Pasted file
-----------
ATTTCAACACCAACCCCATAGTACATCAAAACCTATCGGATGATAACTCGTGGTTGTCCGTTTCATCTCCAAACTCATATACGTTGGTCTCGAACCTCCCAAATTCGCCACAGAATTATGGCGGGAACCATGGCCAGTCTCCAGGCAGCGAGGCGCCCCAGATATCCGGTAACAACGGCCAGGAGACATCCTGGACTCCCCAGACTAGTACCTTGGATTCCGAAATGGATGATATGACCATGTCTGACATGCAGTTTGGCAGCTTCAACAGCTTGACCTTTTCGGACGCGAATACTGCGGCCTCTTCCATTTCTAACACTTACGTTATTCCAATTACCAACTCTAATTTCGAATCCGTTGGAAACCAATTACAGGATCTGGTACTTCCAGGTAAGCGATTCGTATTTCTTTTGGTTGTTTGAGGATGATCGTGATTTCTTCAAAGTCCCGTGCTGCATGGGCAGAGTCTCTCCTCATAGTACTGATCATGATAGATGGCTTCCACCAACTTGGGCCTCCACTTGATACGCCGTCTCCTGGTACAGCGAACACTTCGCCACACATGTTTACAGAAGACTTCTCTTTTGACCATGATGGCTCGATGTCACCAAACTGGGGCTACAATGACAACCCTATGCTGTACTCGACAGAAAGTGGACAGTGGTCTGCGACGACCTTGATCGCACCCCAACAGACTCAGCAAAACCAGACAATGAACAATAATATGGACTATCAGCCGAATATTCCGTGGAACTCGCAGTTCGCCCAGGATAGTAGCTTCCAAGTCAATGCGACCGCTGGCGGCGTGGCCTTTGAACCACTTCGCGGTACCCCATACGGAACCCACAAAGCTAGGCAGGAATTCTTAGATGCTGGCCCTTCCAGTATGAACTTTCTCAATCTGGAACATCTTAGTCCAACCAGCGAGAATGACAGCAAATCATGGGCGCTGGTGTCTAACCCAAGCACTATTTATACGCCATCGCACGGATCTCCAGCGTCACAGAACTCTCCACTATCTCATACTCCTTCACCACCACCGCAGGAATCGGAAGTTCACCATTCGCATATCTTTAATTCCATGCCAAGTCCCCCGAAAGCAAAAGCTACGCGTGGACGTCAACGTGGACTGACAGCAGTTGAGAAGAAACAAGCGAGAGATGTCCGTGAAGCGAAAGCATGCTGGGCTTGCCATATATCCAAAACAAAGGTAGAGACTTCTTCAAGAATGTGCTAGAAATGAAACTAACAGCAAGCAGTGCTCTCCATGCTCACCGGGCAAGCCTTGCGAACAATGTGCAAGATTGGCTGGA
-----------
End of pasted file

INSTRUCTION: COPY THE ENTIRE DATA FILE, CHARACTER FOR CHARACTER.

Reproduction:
ATTTCAACACCAACCCCATAGTACATCAAAACCTATCGGATGATAACTCGTGGTTGTCCGTTTCATCTCCAAACTCATATACGTTGGTCTCGAACCTCCCAAATTCGCCACAGAATTATGGCGGGAACCATGGCCAGTCTCCAGGCAGCGAGGCGCCCCAGATATCCGGTAACAACGGCCAGGAGACATCCTGGACTCCCCAGACTAGTACCTTGGATTCCGAAATGGATGATATGACCATGTCTGACATGCAGTTTGGCAGCTTCAACAGCTTGACCTTTTCGGACGCGAATACTGCGGCCTCTTCCATTTCTAACACTTACGTTATTCCAATTACCAACTCTAATTTCGAATCCGTTGGAAACCAATTACAGGATCTGGTACTTCCAGGTAAGCGATTCGTATTTCTTTTGGTTGTTTGAGGATGATCGTGATTTCTTCAAAGTCCCGTGCTGCATGGGCAGAGTCTCTCCTCATAGTACTGATCATGATAGATGGCTTCCACCAACTTGGGCCTCCACTTGATACGCCGTCTCCTGGTACAGCGAACACTTCGCCACACATGTTTACAGAAGACTTCTCTTTTGACCATGATGGCTCGATGTCACCAAACTGGGGCTACAATGACAACCCTATGCTGTACTCGACAGAAAGTGGACAGTGGTCTGCGACGACCTTGATCGCACCCCAACAGACTCAGCAAAACCAGACAATGAACAATAATATGGACTATCAGCCGAATATTCCGTGGAACTCGCAGTTCGCCCAGGATAGTAGCTTCCAAGTCAATGCGACCGCTGGCGGCGTGGCCTTTGAACCACTTCGCGGTACCCCATACGGAACCCACAAAGCTAGGCAGGAATTCTTAGATGCTGGCCCTTCCAGTATGAACTTTCTCAATCTGGAACATCTTAGTCCAACCAGCGAGAATGACAGCAAATCATGGGCGCTGGTGTCTAACCCAAGCACTATTTATACGCCATCGCACGGATCTCCAGCGTCACAGAACTCTCCACTATCTCATACTCCTTCACCACCACCGCAGGAATCGGAAGTTCACCATTCGCATATCTTTAATTCCATGCCAAGTCCCCCGAAAGCAAAAGCTACGCGTGGACGTCAACGTGGACTGACAGCAGTTGAGAAGAAACAAGCGAGAGATGTCCGTGAAGCGAAAGCATGCTGGGCTTGCCATATATCCAAAACAAAGGTAGAGACTTCTTCAAGAATGTGCTAGAAATGAAACTAACAGCAAGCAGTGCTCTCCATGCTCACCGGGCAAGCCTTGCGAACAATGTGCAAGATTGGCTGGA